It was a tumultuous summer for the Oregon track and field program as they lost their men's and women's distance coaches to rival Washington, along with a steady stream of runners who followed them north to Seattle.

After stars Katie Rainsberger and Lilli Burdon traded their green and yellow uniforms for purple and gold, there was concern that their good friend, teammate and training partner Jessica Hull — the Ducks’ only returning NCAA individual champion — would leave the women’s program as well.

As it turned out, she never really gave it much thought.

“I’m just really proud to be a Duck,” said the effervescent 22-year-old senior from Australia. “(Leaving) just didn’t make any sense to me personally. I am very proud to be a part of this program and all that it is. Everyone here has looked after me so well. It’s home away from home essentially.”

Hull’s return has helped boost the Ducks’ cross country team to a No. 4 national ranking and elevated expectations heading into the championship portion of the season, which begins at 11:10 a.m. Friday with the 6,000-meter Pac-12 championship race at Stanford Golf Course that will broadcast live on the Pac-12 Networks.

Hull, who won the 1,500 title at the NCAA Outdoor Track & Field Championships last June, is having the best cross country season of her career.

Her six-second victory at the Pre-Nationals Invitational in Madison, Wis., two weeks ago proved her fitness is already at a high level with a month to go in the season.

“I felt pretty strong and that’s definitely not something I’ve felt in cross country before,” Hull said of her Pre-Nats race, the first cross country win of her career. “I’ve never really raced to reflect the work that I’ve been doing outside of racing day. … I would like to hopefully race to that potential.”

That’s what she did last spring on the track, winning her first Pac-12 title in May and then dominating at the NCAA Outdoor meet where she claimed a convincing victory in the 1,500 while running a personal best 4 minutes, 8.75 seconds — the fastest time by an Oregon runner in 34 years and fourth-fastest all-time.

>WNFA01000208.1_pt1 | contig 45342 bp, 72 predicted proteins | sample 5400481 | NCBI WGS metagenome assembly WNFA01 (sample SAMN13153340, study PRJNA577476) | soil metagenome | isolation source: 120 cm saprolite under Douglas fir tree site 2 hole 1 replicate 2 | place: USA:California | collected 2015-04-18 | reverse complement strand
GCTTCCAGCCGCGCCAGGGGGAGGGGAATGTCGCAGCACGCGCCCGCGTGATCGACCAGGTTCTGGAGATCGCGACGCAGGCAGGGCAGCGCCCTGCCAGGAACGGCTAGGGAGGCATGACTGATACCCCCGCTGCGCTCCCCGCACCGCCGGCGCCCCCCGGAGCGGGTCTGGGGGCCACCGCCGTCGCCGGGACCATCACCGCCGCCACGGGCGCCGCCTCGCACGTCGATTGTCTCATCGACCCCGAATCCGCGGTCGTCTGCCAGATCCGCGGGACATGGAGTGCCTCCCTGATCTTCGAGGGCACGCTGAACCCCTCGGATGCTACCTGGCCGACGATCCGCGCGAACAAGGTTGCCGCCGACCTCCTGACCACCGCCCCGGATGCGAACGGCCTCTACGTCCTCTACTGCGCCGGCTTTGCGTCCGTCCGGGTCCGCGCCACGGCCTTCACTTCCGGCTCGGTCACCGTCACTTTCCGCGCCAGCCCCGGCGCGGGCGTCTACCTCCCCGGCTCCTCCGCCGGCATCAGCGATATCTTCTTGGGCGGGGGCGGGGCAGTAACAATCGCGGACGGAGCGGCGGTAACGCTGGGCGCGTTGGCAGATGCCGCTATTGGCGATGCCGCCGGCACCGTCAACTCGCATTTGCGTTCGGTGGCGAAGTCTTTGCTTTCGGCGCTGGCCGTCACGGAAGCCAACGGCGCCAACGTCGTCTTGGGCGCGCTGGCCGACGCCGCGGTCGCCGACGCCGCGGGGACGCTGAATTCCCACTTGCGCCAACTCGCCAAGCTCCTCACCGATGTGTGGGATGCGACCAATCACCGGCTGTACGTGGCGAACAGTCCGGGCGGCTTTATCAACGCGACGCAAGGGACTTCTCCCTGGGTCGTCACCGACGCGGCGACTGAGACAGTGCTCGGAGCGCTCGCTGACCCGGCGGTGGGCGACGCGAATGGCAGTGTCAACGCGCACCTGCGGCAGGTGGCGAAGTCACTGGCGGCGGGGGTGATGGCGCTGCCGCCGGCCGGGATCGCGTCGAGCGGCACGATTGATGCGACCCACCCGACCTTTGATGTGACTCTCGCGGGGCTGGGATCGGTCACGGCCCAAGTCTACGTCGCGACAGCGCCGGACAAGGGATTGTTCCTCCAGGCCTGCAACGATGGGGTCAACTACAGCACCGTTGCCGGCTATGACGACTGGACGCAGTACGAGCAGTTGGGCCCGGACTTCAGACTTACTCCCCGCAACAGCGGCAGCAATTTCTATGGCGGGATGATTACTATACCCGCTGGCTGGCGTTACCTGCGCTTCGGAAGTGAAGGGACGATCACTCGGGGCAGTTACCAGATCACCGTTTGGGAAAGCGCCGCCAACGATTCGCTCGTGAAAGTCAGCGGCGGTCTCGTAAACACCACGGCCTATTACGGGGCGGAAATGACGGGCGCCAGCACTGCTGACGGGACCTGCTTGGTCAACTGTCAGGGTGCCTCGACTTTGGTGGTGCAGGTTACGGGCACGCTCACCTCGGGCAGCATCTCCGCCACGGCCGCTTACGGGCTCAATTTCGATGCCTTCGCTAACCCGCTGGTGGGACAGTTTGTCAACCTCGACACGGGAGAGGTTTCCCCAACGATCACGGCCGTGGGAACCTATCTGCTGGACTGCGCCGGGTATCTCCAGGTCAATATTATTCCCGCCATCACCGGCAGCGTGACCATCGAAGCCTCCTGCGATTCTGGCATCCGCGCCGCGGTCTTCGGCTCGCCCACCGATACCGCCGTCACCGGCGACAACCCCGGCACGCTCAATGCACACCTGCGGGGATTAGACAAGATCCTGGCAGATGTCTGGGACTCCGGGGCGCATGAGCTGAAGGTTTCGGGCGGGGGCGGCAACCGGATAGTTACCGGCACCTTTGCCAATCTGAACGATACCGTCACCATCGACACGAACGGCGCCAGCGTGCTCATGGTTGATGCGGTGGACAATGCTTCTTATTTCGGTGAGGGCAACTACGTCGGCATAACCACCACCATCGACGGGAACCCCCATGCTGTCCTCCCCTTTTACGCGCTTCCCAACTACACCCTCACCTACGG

Two weeks later, her coach, Maurica Powell, was hired to be director of track and field and the women’s coach at Washington

“I couldn’t have done that without her and I’m so thankful for her,” Hull said. “But It was really hard and it was really sad. I had an awesome relationship with Maurica and I can still have that, but it was a shocker and I didn’t see it coming.”

However, she had no doubts about staying at Oregon and coach Robert Johnson said Hull returned “hungry” and “humble." He rewarded that loyalty by giving her a voice during the process of finding a new women’s distance coach.

“(Hull) is someone I leaned heavily on,” Johnson said. “We shared a lot of information there and stayed in contact and I ran and bounced things off of her and she bounced things off of me about things she was looking for and things she thought would be good for the team. She’s kind of my liaison, for lack of a better word, from the student athlete point of view. Lots of good input from her.”

The end result was the hiring of Helen Lehman-Winters, the longtime coach at San Francisco who led the Dons to a second-place finish at the NCAA cross country championship meet in 2017.

“Coach Johnson delivered,” said Hull, who praised Lehman-Winters’ workout regime and individualized training program.

“Helen has added a creative component to everything,” said Hull, later adding, “It’s been very easy to buy in when you come to practice every day and you see how structured and organized and well-thought out everything is.”

Hull’s cross country success this season hasn’t come by accident or just because of new coaching. She has steadily improved throughout her career, going from a 60th-place finish at the Pac-12 meet as a freshman, to 27th as a sophomore and then 11th last season — a progression not so unusual for standout middle-distance runners who spend their falls trying to navigate much longer distances.

“It’s just a smart buildup of volume and consistency in the legs,” Hull said. “Over time it starts to show and you become someone who’s not a one-trick 1,500-meter runner because you’ve got an accumulation of mileage and volume and quality.”

She’ll be up against some familiar faces Friday, including defending Pac-12 champion Dani Jones of Colorado, who redshirted last season in track after winning the 2017 Pac-12 title in the 1,500; Stanford’s Elise Cranny, who finished third to Hull in the NCAA 1,500 last season; and of course, 2017 all-Americans Rainsberger and Burdon, who were the Ducks’ two best cross country runners last season, leading Oregon to a fifth-place finish at the NCAA meet.

“I’m excited to see both of them,” Hull said. “There’s no animosity towards their decision to move … there’s a bond that doesn’t change just because they’re not a Duck anymore.”

That doesn’t mean Hull wants to be staring at the back of their uniforms come Friday.

“You always want to win,” she said. “That’s what drives us all in this crazy sport.”